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Holland America Sending COVID-19 Test Kits to Ship Unable to Dock

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Holland America Line is sending another cruise ship with supplies and COVID-19 test kits to meet the Zaandam, which has been turned away from several countries due to coronavirus fears. No one has been off the ship since March 14 in Punta Arenas, Chile.

As all ports along Zaandam’s route are closed to cruise ships, the Rotterdam will rendezvous with Zaandam to provide extra supplies, staff, COVID-19 test kits and other support as needed. Carrying 611 crew and no guests, Rotterdam departed Puerto Vallarta, Mexico, on March 22.

The current schedule is for the two ships to meet by the evening of March 26 off the coast of Panama, Holland America said in a blog post on March 24.

The company plans to head to Fort Lauderdale for arrival on March 30, although that plan is still being finalized while other options also are being studied. Port Everglades said it was monitoring the situation. “Any decision by Broward County on whether to allow the ship to enter Port Everglades will be determined as more information is available in consultation” with federal and local health authorities. No one has been off the ship since March 14 in Punta Arenas, Chile.

On March 22, the Zaandam asked all passengers to remain in their staterooms as 13 guests and 29 crew members reported to the ship’s medical center with influenza-like symptoms. (The Miami Herald reported the number had risen to 77 by March 24.) It was unknown if they were suffering from COVID-19 since the ship had no test kits. There are 1,243 guests and 586 crew on board.

Zaandam was sailing a South America voyage that departed Buenos Aires, Argentina, on March 7 and was originally scheduled to end in San Antonio, Chile, on March 21.

However, due to global health concerns, Holland America suspended its global cruise operations for 30 days on March 13. Despite previous confirmations that guests could disembark in Punta Arenas for flights, the ship was not permitted to do so.

Zaandam then sailed to Valparaiso, Chile, where it remained at anchor March 20-21 while taking on provisions and fuel, including regular medications for those that needed them. Zaandam departed Valparaiso on March 21 and is currently sailing north.

Internet and guest stateroom telephone services remain complimentary, Holland America also is offering guests and crew complimentary telephone counseling from its care partner, Empathia.

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Cruises

Coral Princess Docks in Miami with Two Dead, Others Ill

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Princess Cruises’ Coral Princess has finally docked in Miami after having been denied permission to disembark its passengers at ports in multiple countries, although no one aboard had actually tested positive for COVID-19 until this week. Onboard medical staff noticed a higher-than-usual number of ship’s occupants coming down with flu-like over a week ago and, starting March 30, guests were asked to stay in their rooms.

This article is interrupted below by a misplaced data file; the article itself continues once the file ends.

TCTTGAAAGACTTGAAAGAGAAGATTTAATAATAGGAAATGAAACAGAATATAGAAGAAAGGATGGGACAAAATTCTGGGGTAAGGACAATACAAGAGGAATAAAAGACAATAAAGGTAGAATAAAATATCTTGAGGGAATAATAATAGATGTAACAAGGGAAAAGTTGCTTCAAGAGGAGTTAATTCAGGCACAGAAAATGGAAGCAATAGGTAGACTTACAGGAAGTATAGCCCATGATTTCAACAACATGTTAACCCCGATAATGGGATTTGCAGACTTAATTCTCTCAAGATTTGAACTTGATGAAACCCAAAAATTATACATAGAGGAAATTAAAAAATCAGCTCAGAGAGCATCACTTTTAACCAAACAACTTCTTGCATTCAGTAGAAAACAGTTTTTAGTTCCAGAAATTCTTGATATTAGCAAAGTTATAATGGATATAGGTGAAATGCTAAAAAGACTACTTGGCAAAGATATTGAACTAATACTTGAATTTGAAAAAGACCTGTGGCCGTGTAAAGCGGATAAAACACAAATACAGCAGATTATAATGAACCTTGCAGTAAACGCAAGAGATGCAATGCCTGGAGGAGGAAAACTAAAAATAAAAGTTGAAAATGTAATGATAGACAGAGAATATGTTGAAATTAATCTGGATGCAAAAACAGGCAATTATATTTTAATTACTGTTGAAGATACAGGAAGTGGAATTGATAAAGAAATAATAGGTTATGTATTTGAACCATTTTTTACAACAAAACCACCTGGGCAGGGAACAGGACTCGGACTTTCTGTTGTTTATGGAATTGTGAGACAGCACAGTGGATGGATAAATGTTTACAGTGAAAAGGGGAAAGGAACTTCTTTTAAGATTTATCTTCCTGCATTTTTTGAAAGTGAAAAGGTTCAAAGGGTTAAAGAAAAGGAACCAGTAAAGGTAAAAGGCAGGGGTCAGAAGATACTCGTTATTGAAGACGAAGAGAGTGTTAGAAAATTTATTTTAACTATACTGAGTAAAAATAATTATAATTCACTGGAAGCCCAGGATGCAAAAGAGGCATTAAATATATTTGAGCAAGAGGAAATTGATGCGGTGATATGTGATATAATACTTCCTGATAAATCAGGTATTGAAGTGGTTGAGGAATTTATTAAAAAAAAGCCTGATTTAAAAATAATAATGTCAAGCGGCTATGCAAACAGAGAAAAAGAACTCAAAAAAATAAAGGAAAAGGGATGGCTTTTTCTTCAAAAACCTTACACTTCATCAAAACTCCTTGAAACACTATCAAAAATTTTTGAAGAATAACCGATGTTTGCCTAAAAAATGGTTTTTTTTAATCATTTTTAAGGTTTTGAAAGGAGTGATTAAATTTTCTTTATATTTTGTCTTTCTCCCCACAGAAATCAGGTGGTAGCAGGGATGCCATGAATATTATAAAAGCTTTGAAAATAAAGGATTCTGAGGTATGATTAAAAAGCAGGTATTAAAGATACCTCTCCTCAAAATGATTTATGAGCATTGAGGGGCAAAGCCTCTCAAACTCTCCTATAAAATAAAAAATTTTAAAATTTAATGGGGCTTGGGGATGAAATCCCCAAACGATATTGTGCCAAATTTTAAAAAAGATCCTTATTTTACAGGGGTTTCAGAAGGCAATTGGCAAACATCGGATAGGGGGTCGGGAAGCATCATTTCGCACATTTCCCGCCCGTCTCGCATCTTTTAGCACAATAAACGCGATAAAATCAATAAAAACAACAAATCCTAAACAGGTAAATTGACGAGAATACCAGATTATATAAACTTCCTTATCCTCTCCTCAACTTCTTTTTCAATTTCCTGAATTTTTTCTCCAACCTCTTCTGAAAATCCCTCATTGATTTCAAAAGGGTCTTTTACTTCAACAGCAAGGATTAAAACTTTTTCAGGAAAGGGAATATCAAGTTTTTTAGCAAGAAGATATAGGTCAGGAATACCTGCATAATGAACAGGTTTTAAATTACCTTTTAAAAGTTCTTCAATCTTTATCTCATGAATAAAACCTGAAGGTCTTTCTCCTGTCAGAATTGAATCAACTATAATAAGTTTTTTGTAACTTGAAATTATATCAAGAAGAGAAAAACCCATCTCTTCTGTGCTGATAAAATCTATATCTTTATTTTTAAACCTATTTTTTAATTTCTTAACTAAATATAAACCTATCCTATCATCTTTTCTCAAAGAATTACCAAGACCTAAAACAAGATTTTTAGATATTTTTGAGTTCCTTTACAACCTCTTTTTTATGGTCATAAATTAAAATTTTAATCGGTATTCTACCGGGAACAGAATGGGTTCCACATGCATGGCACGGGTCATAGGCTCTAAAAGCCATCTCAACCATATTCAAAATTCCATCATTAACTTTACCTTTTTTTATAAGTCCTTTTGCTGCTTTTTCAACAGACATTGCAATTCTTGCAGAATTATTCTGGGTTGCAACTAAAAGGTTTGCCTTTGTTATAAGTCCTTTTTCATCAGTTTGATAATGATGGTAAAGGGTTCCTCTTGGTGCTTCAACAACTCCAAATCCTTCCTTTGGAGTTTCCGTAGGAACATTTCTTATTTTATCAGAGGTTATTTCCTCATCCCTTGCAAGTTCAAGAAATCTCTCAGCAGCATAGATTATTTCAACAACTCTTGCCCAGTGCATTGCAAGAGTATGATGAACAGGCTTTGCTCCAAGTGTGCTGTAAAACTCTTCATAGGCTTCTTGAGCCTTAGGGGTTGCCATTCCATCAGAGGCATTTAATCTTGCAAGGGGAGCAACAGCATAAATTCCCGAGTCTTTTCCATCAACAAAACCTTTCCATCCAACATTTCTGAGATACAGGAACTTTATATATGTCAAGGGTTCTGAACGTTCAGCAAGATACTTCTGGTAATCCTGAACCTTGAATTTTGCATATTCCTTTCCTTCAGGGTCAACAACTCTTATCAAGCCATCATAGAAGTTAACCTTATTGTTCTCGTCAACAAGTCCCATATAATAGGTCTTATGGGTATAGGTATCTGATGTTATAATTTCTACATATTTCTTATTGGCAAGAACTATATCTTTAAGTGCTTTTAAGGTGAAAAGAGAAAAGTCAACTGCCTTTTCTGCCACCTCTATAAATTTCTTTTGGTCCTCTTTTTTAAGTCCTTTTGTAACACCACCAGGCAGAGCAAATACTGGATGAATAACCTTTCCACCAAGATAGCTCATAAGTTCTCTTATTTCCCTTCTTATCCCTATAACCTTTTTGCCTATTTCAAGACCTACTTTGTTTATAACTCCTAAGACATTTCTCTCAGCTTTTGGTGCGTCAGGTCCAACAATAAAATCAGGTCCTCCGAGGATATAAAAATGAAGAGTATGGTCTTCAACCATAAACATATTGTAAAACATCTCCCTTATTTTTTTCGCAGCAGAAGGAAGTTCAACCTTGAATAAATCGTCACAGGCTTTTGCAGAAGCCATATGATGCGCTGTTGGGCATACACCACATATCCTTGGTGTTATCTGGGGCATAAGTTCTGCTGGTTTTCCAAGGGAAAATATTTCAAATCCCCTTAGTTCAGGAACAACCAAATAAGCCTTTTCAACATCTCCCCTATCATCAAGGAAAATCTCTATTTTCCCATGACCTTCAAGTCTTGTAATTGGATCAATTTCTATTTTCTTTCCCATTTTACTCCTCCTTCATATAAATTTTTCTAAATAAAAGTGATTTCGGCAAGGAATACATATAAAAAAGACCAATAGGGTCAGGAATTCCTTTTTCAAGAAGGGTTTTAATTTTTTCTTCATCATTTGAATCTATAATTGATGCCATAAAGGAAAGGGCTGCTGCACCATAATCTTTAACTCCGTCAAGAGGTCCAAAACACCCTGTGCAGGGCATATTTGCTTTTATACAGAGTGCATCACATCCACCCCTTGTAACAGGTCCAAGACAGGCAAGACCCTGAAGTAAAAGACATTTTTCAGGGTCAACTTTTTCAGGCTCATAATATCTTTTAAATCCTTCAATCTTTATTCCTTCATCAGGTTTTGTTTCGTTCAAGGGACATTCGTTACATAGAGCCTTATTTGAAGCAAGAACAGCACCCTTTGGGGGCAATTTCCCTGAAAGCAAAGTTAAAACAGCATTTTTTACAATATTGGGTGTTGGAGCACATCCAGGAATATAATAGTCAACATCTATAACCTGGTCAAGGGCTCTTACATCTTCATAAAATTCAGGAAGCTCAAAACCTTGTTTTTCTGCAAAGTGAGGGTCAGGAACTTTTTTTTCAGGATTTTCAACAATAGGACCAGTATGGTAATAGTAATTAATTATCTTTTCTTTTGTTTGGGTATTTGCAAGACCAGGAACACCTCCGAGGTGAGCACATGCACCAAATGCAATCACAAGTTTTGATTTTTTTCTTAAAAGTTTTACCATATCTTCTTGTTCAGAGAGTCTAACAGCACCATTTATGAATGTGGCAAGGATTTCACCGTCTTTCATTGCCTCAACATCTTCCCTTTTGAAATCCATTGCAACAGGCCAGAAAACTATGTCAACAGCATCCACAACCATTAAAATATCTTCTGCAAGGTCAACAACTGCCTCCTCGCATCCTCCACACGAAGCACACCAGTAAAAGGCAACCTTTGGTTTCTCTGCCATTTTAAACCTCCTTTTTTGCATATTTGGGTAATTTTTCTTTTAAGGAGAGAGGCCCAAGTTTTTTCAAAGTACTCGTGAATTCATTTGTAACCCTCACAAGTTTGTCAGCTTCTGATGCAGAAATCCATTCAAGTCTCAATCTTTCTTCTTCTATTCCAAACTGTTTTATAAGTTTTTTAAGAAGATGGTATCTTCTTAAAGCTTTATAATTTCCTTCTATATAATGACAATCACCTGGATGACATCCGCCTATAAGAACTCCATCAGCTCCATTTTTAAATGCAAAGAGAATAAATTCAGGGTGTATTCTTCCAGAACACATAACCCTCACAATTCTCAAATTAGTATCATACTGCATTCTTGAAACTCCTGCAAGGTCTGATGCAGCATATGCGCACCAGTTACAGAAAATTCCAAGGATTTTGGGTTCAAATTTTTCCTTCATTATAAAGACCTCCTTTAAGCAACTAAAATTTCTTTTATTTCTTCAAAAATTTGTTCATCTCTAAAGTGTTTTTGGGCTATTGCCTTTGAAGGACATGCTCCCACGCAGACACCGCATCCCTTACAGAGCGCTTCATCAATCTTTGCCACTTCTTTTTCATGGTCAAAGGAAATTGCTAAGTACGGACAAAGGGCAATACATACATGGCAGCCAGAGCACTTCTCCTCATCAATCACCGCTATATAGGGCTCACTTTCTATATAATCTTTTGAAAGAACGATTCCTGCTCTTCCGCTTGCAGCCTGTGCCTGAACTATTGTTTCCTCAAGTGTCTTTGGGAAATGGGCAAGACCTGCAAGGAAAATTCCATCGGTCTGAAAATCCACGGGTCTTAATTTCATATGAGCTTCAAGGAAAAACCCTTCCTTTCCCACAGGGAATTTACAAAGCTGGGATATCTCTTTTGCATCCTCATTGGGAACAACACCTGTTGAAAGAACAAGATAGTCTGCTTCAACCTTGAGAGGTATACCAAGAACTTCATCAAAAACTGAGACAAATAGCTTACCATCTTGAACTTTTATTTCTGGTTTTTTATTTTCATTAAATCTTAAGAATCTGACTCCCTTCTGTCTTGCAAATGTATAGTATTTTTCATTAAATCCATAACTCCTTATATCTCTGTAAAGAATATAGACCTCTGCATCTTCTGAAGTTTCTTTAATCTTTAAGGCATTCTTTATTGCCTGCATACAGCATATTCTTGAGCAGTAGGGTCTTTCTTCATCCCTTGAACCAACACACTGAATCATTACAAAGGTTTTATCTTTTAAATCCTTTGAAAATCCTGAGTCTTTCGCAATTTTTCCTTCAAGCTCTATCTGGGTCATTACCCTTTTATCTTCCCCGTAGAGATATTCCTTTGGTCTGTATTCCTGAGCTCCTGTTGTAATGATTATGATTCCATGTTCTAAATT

CNN reported that the ship arrives with two dead and several others sick with the novel coronavirus. While it’s unclear exactly how many of Coral Princess’ 1,000-plus passengers and 878 crew will be cleared to disembark in Miami, Miami Dade Mayor Carlos Gimenez told CNN that the most seriously ill will be transported off the ship first, bound for local hospitals. Two guests, in particular, who require immediate medical attention were to be taken to Miami’s Larkin Community Hospital, said the mayor.

Gimenez also explained that about fifteen coronavirus-positive passengers who don’t need immediate hospitalization will remain aboard to receive care in the ship’s medical ward until they are cleared the U.S. Centers of Disease Control and Prevention.

Reportedly, those passengers who are deemed fit to fly home will begin disembarking tomorrow, although the process, Princess Cruises said, “is expected to take several days, due to limited flight availability,” Mayor Gimenez disclosed that over 990 passengers and 840 crew members have thus far been deemed fit for travel.

The Coral Princess was about halfway through its itinerary when, on March 12, Princess Cruises announced that it would end underway voyages as soon as possible as worldwide concern grew regarding the spread of COVID-19. The cruise, which departed from Chile on March 5 and was scheduled to finish March 19 in Argentina, lasted more than two weeks longer than originally planned.

The vessel tried to disembark on March 19 in Buenos Aires as originally scheduled, as many passengers had air travel booked home from that point. When it did dock, the government would only allow Argentine passport holders and others who had confirmed same-day flights off the ship. The Argentine government warned that, if the Coral Princess did not cast off again that same night, it would be required to remain there indefinitely with no passengers disembarking.

The Coral Princess afterward appealed to authorities in Uruguay, where it was able to resupply, and in Brazil, but was denied disembarkation by both. Heading towards Florida, the ship picked up supplies once more in Barbados before finally finding safe harbor in Miami.

This post was published by our news partner: TravelPulse.com | Article Source

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